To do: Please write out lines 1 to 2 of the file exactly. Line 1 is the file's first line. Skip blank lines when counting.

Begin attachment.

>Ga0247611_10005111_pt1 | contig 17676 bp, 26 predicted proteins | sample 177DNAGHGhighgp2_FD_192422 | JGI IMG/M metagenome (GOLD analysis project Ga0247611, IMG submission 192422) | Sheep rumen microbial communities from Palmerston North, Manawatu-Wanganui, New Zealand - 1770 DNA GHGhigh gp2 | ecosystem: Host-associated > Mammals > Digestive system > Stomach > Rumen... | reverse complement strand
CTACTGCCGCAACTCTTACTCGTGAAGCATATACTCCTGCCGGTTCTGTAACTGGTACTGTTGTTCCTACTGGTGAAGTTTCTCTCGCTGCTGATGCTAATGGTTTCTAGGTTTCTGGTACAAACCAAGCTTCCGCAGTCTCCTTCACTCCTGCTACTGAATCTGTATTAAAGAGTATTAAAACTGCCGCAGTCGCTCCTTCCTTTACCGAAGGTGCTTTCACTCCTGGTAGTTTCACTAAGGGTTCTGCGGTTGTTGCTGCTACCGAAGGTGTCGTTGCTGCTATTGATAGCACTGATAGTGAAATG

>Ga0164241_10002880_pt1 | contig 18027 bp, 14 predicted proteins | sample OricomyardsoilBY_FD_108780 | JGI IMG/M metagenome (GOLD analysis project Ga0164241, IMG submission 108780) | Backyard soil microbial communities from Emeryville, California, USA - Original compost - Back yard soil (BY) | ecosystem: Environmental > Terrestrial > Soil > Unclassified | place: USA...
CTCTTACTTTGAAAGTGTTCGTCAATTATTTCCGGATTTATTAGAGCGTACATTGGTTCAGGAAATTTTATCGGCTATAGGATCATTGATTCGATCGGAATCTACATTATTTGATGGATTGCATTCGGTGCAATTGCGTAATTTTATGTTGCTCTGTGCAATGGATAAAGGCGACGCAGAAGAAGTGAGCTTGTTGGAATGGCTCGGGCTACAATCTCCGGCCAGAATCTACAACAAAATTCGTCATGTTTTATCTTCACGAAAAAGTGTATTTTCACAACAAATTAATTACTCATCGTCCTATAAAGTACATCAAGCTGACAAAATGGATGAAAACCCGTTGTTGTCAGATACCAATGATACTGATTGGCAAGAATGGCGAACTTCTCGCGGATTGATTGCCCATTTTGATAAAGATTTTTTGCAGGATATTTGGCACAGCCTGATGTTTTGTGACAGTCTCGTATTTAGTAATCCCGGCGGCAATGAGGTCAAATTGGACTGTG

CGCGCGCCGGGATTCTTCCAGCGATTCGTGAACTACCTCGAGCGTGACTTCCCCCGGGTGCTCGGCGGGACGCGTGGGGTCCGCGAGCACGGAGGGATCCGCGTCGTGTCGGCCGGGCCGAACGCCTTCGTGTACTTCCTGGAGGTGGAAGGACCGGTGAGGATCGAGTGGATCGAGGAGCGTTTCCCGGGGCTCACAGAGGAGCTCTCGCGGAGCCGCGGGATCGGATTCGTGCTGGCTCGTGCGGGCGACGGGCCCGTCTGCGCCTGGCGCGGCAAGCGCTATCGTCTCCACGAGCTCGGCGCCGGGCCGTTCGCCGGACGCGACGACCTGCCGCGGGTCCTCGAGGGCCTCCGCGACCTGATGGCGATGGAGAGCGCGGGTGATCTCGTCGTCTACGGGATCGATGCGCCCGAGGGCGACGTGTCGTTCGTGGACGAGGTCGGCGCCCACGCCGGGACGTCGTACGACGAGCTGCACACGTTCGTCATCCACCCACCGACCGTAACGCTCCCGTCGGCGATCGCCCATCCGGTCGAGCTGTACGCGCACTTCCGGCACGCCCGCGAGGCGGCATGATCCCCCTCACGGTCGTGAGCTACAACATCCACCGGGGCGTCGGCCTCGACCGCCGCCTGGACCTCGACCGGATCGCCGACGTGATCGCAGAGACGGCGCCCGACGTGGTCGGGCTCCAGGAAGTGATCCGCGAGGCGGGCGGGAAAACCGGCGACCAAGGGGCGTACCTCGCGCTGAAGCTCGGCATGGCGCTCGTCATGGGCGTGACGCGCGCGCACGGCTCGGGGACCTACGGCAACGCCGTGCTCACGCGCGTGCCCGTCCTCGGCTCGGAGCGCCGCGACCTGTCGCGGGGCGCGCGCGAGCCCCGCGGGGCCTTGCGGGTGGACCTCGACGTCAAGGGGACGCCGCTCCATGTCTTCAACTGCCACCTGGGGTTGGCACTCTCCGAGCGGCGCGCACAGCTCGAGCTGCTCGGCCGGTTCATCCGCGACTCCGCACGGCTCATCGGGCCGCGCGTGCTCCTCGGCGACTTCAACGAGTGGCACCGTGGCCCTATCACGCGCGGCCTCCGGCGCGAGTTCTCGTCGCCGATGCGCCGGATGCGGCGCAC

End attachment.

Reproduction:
>Ga0247611_10005111_pt1 | contig 17676 bp, 26 predicted proteins | sample 177DNAGHGhighgp2_FD_192422 | JGI IMG/M metagenome (GOLD analysis project Ga0247611, IMG submission 192422) | Sheep rumen microbial communities from Palmerston North, Manawatu-Wanganui, New Zealand - 1770 DNA GHGhigh gp2 | ecosystem: Host-associated > Mammals > Digestive system > Stomach > Rumen... | reverse complement strand
CTACTGCCGCAACTCTTACTCGTGAAGCATATACTCCTGCCGGTTCTGTAACTGGTACTGTTGTTCCTACTGGTGAAGTTTCTCTCGCTGCTGATGCTAATGGTTTCTAGGTTTCTGGTACAAACCAAGCTTCCGCAGTCTCCTTCACTCCTGCTACTGAATCTGTATTAAAGAGTATTAAAACTGCCGCAGTCGCTCCTTCCTTTACCGAAGGTGCTTTCACTCCTGGTAGTTTCACTAAGGGTTCTGCGGTTGTTGCTGCTACCGAAGGTGTCGTTGCTGCTATTGATAGCACTGATAGTGAAATG